Suspended Brooklyn guard Kyrie Irving and the Nets appear to be on a path toward reconciliation, though it remains unclear when the seven-time All-Star will return to the court.
Nets owner Joe Tsai said Friday that he and his wife Clara spent time with Irving and his family, and came away from that meeting convinced that Irving does not have antisemitic beliefs.
“We spent quality time to understand each other and it’s clear to me that Kyrie does not have any beliefs of hate towards Jewish people or any group,” Tsai wrote.
Also Friday, the National Basketball Players Association told its members in an email that it expects the Irving situation to be resolved soon. It also thanked players for their patience and what the union described as “thoughtful comments” over the past couple weeks in regard to Irving.
“We believe the careful pause and reflection have started to pay off,” the union said in the email, a copy of which was obtained by The Associated Press.
Irving was suspended by the Nets earlier this month for a minimum of five games, saying he was “currently unfit to be associated with the” team following his decision to tweet a link to a documentary that includes Holocaust denial and conspiracy theories about Jews and then not swiftly condemning the antisemitic tropes. The tweet has since been deleted.
Irving has served four games of that suspension; the fifth is Saturday when the Nets visit the Los Angeles Clippers. That means the first game Irving could be eligible when the Nets play the Los Angeles Lakers on Sunday.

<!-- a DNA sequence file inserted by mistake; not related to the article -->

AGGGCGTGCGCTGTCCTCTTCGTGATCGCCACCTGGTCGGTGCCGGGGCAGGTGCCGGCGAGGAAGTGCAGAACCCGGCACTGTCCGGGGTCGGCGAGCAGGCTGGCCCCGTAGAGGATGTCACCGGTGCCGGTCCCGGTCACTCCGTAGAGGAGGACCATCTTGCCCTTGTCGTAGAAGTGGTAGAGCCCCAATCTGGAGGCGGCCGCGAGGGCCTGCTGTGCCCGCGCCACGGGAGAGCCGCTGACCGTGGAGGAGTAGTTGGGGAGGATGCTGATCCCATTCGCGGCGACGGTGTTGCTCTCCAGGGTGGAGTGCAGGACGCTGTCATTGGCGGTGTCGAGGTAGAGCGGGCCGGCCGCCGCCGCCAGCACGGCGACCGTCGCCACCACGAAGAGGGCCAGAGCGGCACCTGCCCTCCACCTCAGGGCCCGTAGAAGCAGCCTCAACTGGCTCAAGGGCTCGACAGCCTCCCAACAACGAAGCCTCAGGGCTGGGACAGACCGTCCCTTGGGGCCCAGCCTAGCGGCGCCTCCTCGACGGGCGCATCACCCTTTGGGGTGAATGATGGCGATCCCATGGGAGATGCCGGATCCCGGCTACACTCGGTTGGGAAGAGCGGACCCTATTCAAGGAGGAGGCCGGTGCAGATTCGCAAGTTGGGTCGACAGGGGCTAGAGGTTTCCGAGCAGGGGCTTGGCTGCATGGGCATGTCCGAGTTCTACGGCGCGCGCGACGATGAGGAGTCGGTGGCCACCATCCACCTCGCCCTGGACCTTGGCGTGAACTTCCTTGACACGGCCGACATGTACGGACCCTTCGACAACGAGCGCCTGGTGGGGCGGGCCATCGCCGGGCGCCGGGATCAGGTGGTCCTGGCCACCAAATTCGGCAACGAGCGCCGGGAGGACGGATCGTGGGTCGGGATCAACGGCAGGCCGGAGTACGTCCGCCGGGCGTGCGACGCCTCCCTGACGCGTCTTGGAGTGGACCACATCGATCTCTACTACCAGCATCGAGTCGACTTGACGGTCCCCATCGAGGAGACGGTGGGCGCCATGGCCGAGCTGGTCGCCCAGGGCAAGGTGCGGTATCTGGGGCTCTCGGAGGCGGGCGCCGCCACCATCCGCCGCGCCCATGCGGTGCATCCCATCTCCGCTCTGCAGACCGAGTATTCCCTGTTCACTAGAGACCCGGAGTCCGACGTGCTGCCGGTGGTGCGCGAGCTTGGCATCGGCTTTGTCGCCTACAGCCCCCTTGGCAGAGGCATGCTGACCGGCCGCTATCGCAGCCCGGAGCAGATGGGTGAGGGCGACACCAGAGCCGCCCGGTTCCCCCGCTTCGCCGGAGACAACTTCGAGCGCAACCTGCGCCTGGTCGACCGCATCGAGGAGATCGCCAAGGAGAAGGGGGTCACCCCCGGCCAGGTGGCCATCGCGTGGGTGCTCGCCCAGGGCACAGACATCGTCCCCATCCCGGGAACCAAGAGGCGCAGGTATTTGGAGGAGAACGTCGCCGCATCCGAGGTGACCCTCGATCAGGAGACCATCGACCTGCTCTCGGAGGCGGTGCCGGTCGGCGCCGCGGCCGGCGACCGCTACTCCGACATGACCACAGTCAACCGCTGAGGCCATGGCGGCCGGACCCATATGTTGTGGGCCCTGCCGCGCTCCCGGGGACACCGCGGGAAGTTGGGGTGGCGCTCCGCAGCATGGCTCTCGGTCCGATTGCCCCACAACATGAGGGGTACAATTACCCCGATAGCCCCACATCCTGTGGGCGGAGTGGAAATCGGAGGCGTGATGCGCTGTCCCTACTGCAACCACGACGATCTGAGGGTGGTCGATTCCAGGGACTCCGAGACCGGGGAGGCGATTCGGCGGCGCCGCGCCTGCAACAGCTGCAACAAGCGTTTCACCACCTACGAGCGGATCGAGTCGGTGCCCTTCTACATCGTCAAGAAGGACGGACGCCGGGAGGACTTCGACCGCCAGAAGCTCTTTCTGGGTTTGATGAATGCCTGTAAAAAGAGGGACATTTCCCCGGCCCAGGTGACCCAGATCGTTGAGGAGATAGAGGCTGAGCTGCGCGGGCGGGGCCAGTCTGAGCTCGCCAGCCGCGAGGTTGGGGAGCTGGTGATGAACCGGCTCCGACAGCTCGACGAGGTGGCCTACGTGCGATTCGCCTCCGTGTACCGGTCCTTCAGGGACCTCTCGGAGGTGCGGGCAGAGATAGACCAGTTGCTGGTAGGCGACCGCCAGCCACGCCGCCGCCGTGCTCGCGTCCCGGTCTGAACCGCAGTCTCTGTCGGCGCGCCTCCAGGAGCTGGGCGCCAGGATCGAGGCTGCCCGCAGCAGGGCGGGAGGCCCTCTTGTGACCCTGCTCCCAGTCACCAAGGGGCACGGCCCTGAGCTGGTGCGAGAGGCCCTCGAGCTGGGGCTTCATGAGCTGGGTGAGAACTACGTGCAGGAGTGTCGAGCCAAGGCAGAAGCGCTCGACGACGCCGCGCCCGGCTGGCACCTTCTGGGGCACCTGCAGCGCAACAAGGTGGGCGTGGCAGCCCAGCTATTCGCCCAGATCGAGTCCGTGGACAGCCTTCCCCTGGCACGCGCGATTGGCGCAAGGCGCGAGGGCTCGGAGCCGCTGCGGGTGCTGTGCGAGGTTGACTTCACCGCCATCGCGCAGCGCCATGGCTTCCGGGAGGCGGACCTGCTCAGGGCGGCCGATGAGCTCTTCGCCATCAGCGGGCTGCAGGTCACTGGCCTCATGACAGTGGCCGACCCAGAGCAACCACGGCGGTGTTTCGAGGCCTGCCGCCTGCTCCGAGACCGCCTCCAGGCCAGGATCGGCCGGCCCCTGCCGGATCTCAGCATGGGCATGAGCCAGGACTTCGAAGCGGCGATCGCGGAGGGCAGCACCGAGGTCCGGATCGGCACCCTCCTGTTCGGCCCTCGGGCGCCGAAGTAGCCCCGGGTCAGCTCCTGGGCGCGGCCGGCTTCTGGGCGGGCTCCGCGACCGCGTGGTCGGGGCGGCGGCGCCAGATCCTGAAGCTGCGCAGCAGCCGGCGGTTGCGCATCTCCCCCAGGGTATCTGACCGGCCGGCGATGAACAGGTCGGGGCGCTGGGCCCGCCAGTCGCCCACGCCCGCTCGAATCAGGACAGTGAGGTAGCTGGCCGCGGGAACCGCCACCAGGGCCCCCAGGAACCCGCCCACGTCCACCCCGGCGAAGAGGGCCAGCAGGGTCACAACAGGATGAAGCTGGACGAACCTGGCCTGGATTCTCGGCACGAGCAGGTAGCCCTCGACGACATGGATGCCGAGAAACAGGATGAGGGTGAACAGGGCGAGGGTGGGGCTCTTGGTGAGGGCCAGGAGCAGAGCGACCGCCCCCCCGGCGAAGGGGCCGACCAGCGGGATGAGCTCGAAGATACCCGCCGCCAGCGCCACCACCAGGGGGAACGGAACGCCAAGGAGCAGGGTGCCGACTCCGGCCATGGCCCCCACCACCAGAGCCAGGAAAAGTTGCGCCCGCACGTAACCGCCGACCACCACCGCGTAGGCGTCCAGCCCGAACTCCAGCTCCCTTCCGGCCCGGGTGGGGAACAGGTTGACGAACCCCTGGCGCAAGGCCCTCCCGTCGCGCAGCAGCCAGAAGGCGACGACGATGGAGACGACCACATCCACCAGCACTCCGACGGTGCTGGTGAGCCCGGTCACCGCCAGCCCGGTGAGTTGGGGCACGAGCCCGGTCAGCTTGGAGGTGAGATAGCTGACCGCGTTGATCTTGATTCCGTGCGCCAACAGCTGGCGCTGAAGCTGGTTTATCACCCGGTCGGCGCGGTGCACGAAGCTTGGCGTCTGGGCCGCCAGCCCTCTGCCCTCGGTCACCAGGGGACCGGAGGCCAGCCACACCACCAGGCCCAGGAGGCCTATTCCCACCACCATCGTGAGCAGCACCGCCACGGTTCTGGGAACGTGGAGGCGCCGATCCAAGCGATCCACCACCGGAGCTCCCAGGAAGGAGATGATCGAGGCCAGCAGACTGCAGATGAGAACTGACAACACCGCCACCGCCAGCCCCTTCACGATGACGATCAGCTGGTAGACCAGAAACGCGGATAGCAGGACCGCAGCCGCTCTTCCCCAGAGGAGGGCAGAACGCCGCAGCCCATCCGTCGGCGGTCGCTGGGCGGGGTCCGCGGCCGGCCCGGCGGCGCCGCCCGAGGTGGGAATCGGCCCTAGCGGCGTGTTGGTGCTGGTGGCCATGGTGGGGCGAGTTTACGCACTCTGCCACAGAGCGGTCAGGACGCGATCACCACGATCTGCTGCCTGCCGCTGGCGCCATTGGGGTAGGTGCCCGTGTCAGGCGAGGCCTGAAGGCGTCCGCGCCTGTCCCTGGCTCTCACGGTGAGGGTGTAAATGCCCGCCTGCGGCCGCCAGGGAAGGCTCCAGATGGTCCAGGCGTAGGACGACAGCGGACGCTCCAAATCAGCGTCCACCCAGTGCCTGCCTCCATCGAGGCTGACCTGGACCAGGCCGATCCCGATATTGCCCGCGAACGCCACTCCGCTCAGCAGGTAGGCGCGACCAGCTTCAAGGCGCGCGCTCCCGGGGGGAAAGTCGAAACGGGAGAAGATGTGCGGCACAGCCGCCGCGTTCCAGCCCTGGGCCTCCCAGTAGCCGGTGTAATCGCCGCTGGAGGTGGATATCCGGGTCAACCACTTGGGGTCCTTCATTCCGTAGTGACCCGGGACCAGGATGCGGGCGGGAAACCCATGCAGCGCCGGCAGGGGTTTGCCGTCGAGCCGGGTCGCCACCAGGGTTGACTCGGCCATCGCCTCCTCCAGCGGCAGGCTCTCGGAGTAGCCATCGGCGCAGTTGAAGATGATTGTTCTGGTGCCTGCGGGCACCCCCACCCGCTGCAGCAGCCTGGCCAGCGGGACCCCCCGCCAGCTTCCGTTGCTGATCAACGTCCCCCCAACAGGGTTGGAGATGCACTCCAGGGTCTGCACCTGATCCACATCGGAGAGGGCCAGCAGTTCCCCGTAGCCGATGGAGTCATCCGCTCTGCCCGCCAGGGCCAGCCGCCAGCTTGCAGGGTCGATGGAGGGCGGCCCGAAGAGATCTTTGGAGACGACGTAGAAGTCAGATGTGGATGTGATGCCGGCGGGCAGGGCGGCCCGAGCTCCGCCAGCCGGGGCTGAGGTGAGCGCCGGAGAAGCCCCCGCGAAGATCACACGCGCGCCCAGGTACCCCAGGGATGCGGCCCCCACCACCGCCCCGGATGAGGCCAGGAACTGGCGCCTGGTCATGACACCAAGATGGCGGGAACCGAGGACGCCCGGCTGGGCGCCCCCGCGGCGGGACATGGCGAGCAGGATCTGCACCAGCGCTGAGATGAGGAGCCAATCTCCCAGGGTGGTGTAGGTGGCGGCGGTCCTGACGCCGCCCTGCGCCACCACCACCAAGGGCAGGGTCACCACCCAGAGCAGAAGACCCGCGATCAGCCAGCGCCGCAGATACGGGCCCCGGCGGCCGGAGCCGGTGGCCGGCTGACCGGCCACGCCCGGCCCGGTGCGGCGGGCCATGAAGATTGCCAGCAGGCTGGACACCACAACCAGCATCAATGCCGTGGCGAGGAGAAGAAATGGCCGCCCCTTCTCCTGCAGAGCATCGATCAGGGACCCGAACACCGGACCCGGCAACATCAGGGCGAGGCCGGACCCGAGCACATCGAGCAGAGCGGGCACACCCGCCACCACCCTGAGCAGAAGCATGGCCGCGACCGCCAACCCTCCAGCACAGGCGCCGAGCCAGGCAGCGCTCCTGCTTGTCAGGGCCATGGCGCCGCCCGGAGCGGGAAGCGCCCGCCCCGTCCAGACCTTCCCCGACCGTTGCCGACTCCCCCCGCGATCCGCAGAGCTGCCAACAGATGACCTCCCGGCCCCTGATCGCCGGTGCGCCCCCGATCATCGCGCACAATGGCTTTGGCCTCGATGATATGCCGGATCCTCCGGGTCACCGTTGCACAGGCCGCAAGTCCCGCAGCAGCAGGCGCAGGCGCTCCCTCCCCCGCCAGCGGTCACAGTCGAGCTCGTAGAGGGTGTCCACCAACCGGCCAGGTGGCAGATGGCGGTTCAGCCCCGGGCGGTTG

But no one has given any indication that a decision has been made regarding when Irving — a vice president of the NBPA — may return.
“The Nets and Kyrie, together with the NBA and NBPA, are working constructively toward a process of forgiveness, healing and education,” Tsai wrote.
Nets coach Jacque Vaughn spoke to reporters after practice in New York on Friday shortly before Tsai’s tweet. Vaughn said there was no update on Irving’s return-to-play status. The Nets were flying to Los Angeles on Friday afternoon.
Some contents of the union’s email to members were first reported by ESPN.
“We have maintained from the beginning, and will continue to repeat every chance we get, that Kyrie and the Players Association unequivocally condemn antisemitism and all other forms of hate,” the union wrote.
It added, “We continue to make sure that Kyrie’s rights, and the rights of all future players, have been protected at every turn, and look forward very soon to a resolution of all matters satisfactory to all parties.”
NBA Commissioner Adam Silver said he has “no doubt” that Irving is not antisemitic; those remarks were made Thursday at a conference hosted by Sports Business Journal. Silver and Irving met in New York earlier this week.
In a subsequent interview with The New York Times, Silver stressed that whether Irving is antisemitic is far from the lone issue, noting “the damage caused by the posting of hateful content.”
The fallout has had an impact: Fans wearing “Fight Antisemitism” shirts sat courtside at a Nets game that Irving played in. Nike suspended its relationship with Irving and canceled its plans to release his next signature shoe; Nike co-founder Phil Knight telling CNBC earlier this week that the relationship was likely severed for good for “some statements that we just can’t abide by.”
Irving has offered an apology “to all Jewish families and communities” that were hurt by his post.
AP Basketball Writer Brian Mahoney in New York contributed to this story.
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